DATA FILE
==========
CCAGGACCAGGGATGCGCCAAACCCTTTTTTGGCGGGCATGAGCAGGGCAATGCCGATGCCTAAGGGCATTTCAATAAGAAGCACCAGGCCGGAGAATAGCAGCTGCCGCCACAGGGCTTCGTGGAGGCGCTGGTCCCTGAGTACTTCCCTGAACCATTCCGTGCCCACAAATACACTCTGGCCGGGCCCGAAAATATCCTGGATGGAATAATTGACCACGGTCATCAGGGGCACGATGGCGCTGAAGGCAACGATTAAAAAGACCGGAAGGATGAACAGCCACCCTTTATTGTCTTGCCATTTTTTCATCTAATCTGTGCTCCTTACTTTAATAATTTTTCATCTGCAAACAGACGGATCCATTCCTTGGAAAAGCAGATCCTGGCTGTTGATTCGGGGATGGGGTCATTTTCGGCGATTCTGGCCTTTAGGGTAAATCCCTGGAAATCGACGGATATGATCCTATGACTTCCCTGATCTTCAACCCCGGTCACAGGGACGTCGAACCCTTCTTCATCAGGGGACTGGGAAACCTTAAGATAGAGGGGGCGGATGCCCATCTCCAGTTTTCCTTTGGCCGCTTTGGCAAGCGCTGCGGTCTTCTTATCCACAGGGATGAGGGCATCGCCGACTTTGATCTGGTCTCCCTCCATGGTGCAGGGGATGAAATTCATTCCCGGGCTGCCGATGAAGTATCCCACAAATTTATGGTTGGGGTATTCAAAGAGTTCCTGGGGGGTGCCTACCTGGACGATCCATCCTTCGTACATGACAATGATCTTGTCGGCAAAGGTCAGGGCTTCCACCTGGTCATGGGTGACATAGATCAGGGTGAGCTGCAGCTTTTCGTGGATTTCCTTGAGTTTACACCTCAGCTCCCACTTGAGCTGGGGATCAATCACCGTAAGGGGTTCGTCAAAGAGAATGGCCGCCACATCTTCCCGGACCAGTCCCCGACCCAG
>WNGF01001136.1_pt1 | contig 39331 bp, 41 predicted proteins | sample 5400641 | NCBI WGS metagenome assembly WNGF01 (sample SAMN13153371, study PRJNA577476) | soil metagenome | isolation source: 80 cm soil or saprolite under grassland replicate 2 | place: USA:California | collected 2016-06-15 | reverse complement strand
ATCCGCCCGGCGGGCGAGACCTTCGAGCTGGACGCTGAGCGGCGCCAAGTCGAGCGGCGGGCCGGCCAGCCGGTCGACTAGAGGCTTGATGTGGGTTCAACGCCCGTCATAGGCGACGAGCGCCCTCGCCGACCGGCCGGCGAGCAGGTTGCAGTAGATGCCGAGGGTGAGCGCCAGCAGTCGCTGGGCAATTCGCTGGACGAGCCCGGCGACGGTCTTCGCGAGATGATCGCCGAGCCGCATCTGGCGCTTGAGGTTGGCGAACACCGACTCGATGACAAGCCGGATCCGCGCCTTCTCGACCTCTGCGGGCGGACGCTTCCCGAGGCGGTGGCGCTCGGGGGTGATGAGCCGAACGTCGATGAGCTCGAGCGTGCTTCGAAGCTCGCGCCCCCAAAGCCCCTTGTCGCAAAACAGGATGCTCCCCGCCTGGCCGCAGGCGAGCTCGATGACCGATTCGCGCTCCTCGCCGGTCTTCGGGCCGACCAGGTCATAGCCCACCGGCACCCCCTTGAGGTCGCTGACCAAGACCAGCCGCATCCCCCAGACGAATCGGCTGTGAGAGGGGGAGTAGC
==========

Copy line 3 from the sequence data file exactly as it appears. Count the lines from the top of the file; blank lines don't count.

ATCCGCCCGGCGGGCGAGACCTTCGAGCTGGACGCTGAGCGGCGCCAAGTCGAGCGGCGGGCCGGCCAGCCGGTCGACTAGAGGCTTGATGTGGGTTCAACGCCCGTCATAGGCGACGAGCGCCCTCGCCGACCGGCCGGCGAGCAGGTTGCAGTAGATGCCGAGGGTGAGCGCCAGCAGTCGCTGGGCAATTCGCTGGACGAGCCCGGCGACGGTCTTCGCGAGATGATCGCCGAGCCGCATCTGGCGCTTGAGGTTGGCGAACACCGACTCGATGACAAGCCGGATCCGCGCCTTCTCGACCTCTGCGGGCGGACGCTTCCCGAGGCGGTGGCGCTCGGGGGTGATGAGCCGAACGTCGATGAGCTCGAGCGTGCTTCGAAGCTCGCGCCCCCAAAGCCCCTTGTCGCAAAACAGGATGCTCCCCGCCTGGCCGCAGGCGAGCTCGATGACCGATTCGCGCTCCTCGCCGGTCTTCGGGCCGACCAGGTCATAGCCCACCGGCACCCCCTTGAGGTCGCTGACCAAGACCAGCCGCATCCCCCAGACGAATCGGCTGTGAGAGGGGGAGTAGC